Temporary Waiver of Required Minimum Distribution Rules
To mitigate investment losses faced by individuals subject to required minimum distributions (RMD’s) from qualified retirement plans, the CARES Act waives the RMD for calendar year 2020. The waiver applies to both individuals and beneficiaries of inherited qualified retirement plans. If the RMD for 2020 has already been withdrawn, the recipient may recontribute the RMD within 60 days and it will be considered a nontaxable rollover. However, the CARES Act does not modify the rule allowing only one rollover per calendar year, therefore if a rollover occurred earlier in the year, the RMD will be ineligible to be recontributed.
Beneficiaries of certain inherited retirement plans are required to withdraw the fund investments over a 5-year period. If such a beneficiary forgoes the RMD for 2020, the Cares Act determines the 5-year period without regard to calendar year 2020, thereby extending the distribution period to 6-years.
It is currently not clear if an RMD taken in 2020 that exceeds the 60-day rollover period can be recontributed as a tax-free rollover contribution. Historically, similar relief provisions have been accompanied by guidance allowing an RMD to be rolled over within a certain date and takes the character of a 60-day rollover tax free distribution.
In order to stimulate additional cash available to qualified charities, beginning in calendar year 2020, taxpayers that do not itemize deductions may deduct up to $300 of cash contributions. This charitable provision is in addition to a taxpayer’s standard deduction. Prescribed qualified charities under this provision exclude private foundations and donor advised funds (DAF). This deduction is available beginning tax year 2020.
For those taxpayers who itemize deductions, the CARES Act temporarily suspends the 60% adjusted gross income limit on charitable contributions for the 2020 tax year. This only applies to cash donations made in 2020 to qualified charities. The deductible amount of charitable contributions is limited to the taxpayer’s contribution base less other allowable charitable contributions that are not covered by the CARES Act. The contribution base is equal to Adjusted Gross Income (AGI) without regard to any net operating loss carrybacks. Excess 2020 cash charitable contributions are carried forward for 5 years.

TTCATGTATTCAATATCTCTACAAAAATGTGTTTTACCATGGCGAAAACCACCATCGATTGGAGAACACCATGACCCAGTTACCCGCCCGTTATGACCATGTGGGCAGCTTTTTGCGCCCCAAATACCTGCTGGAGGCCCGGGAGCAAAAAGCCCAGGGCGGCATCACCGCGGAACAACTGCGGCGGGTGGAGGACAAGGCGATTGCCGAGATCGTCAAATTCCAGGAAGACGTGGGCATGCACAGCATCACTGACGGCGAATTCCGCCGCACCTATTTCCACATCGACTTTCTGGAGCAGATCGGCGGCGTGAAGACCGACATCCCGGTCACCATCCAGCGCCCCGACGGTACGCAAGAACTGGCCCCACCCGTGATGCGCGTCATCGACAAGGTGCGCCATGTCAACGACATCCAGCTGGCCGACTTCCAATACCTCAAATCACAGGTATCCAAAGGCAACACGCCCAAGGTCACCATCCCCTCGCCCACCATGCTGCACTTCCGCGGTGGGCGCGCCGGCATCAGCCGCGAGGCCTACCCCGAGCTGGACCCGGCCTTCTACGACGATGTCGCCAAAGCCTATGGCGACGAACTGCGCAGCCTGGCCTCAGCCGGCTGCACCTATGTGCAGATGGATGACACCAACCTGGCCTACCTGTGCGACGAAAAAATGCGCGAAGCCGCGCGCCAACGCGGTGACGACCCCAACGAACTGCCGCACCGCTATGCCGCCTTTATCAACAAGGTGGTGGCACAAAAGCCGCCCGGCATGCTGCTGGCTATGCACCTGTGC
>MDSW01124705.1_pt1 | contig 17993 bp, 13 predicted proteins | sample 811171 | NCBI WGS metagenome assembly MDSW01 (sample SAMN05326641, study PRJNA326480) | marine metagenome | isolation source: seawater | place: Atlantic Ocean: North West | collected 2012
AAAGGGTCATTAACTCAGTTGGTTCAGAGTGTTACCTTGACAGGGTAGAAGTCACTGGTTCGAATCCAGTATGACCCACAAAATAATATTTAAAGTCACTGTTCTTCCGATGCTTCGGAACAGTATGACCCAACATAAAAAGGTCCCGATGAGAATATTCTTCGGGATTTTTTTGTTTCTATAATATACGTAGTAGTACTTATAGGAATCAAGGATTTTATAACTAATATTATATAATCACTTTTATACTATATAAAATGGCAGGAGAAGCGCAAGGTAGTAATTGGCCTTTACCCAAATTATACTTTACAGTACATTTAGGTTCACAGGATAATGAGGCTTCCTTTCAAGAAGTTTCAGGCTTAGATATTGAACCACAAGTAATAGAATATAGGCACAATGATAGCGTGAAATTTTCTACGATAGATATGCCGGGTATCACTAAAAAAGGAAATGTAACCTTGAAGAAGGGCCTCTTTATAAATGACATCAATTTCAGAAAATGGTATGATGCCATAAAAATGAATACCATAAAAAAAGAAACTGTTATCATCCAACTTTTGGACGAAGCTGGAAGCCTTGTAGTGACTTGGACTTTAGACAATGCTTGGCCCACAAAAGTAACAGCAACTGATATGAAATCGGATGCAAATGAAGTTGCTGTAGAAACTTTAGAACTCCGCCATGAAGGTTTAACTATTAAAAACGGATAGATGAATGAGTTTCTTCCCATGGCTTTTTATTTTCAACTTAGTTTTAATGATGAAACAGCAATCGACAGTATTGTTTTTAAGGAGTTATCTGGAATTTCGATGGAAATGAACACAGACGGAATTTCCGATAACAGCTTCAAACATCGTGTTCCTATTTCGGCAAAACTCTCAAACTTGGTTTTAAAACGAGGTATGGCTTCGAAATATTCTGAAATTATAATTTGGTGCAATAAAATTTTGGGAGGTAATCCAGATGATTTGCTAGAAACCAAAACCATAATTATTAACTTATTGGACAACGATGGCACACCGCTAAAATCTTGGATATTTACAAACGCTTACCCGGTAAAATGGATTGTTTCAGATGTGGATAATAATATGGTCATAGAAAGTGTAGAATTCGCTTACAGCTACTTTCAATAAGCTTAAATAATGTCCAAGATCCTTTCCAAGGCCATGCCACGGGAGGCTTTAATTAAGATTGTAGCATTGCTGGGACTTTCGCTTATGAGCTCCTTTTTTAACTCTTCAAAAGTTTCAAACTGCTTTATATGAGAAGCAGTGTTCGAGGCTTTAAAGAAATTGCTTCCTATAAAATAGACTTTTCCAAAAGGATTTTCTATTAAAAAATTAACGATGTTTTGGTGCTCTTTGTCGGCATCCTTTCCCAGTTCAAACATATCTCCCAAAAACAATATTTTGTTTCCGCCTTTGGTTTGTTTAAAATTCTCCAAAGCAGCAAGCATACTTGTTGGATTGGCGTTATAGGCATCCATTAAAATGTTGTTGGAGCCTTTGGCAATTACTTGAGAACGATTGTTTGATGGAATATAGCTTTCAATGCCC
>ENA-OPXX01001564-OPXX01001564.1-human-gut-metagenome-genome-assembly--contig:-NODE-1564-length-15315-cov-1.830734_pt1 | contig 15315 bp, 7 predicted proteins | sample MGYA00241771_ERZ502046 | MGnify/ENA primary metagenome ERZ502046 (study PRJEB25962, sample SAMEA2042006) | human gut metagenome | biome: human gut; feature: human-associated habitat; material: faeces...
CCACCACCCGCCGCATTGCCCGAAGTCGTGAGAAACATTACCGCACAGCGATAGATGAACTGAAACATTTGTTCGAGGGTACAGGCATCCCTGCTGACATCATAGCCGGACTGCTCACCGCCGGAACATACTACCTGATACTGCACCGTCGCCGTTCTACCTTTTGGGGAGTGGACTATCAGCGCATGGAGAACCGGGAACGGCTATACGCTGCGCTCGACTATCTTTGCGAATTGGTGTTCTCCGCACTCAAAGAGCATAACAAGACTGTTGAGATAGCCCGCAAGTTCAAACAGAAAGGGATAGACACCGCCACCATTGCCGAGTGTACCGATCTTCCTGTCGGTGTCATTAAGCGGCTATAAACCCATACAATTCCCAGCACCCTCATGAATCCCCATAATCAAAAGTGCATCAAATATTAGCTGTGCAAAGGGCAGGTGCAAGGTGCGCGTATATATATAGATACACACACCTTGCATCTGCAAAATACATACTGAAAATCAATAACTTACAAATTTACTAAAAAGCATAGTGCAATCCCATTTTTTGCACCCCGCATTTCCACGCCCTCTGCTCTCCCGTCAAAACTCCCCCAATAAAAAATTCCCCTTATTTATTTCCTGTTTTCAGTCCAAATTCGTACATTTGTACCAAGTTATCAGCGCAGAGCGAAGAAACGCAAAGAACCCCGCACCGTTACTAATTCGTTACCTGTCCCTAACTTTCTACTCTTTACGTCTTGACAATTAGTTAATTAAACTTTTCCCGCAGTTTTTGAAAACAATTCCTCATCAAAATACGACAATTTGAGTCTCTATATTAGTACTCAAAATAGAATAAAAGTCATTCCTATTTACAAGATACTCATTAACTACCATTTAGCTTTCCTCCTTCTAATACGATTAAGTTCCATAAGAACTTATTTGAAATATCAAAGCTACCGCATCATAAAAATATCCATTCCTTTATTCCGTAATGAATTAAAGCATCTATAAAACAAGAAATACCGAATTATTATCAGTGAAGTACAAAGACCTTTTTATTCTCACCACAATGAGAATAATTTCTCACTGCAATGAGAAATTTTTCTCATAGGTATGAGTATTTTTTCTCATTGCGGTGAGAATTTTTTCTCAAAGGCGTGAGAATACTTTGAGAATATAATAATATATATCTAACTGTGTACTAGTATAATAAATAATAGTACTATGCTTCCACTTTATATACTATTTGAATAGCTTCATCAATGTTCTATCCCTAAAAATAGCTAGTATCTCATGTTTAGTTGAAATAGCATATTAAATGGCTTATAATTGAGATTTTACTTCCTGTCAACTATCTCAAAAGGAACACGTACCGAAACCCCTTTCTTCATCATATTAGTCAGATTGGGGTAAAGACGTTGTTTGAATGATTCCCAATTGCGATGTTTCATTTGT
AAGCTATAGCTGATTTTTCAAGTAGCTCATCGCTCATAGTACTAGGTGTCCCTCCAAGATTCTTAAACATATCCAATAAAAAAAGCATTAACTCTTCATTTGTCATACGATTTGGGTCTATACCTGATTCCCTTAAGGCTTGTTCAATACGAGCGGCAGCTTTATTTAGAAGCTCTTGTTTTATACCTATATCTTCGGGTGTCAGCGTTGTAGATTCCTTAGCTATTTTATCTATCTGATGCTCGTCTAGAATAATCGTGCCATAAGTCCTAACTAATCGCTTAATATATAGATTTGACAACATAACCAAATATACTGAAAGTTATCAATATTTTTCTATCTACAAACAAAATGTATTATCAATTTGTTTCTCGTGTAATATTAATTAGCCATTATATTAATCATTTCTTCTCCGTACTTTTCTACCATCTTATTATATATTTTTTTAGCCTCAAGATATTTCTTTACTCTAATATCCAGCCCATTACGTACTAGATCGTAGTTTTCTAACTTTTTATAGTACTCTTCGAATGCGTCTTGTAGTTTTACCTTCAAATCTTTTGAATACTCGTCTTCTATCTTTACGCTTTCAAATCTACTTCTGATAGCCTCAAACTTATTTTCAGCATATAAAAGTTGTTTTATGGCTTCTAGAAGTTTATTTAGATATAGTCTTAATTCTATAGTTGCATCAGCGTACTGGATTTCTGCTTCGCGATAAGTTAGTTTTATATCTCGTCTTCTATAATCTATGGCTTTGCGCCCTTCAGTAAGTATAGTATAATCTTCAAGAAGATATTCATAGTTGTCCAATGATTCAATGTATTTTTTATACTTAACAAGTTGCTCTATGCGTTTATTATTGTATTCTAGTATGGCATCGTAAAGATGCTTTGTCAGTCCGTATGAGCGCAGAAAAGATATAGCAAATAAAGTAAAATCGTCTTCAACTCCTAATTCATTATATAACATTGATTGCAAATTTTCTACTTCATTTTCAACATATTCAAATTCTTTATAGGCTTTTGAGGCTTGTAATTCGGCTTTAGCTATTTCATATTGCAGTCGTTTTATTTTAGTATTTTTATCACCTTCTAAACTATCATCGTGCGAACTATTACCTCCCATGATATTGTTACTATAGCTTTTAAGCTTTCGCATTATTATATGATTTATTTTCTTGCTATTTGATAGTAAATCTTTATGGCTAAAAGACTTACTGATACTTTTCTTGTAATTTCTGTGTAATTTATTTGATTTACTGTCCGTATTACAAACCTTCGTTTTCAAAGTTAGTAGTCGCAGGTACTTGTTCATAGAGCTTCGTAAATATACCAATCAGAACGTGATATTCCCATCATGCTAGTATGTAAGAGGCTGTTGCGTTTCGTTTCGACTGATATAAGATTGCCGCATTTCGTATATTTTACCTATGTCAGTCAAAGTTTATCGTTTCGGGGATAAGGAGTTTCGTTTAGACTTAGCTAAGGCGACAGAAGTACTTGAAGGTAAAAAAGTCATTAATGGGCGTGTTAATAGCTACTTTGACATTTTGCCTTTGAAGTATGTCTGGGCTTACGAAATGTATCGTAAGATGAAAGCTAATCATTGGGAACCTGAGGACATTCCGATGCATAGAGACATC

For corporations, the 2020 taxable income limit on charitable contributions has increased from 10% to 25%. For contributions of food inventory, the deduction against taxable income has increased from 15% to 25%.
The temporary suspension of 60% AGI limits for charitable contributions is specific to 2020 cash donations and therefore would not result in freeing up pre-2020 carryover cash contributions that were originally subject to AGI limits.
Exclusion for Certain Employer Payments of Student Loans
The CARES Act expands the types of employer provided education assistance that an employee may exclude from his or her gross income to student loans paid by the employer for the period March 27, 2020 through December 31, 2020. Prior to the amendments to the Internal Revenue Code provided by the CARES Act, an employee may only exclude certain employer-provided education expenses and courses of instruction. An employee may now exclude up to $5,250 of an employer’s payment of such employee’s qualified education loan. Generally, the student loan may include expenses for:
- Tuition, equipment, materials, or supplies required of all students in the same course of study;
- Books, transportation, and miscellaneous personal expenses, including a reasonable allowance for the rental or purchase of a computer; and
- Room and board.
The payments can only be toward loan(s) where the employee is the debtor and such loan(s) were incurred for the employee’s own education. The payments may be made to the employee or the lender.
The change to this provision does not affect the working condition fringe benefit in §132, which provides for a different and more favorable treatment for certain education reimbursements.
For more information on this topic or any other matter related to the COVID-19 pandemic, please contact your Berdon advisor and visit Berdon’s COVID-19 Information Center.
Berdon LLP New York Accountants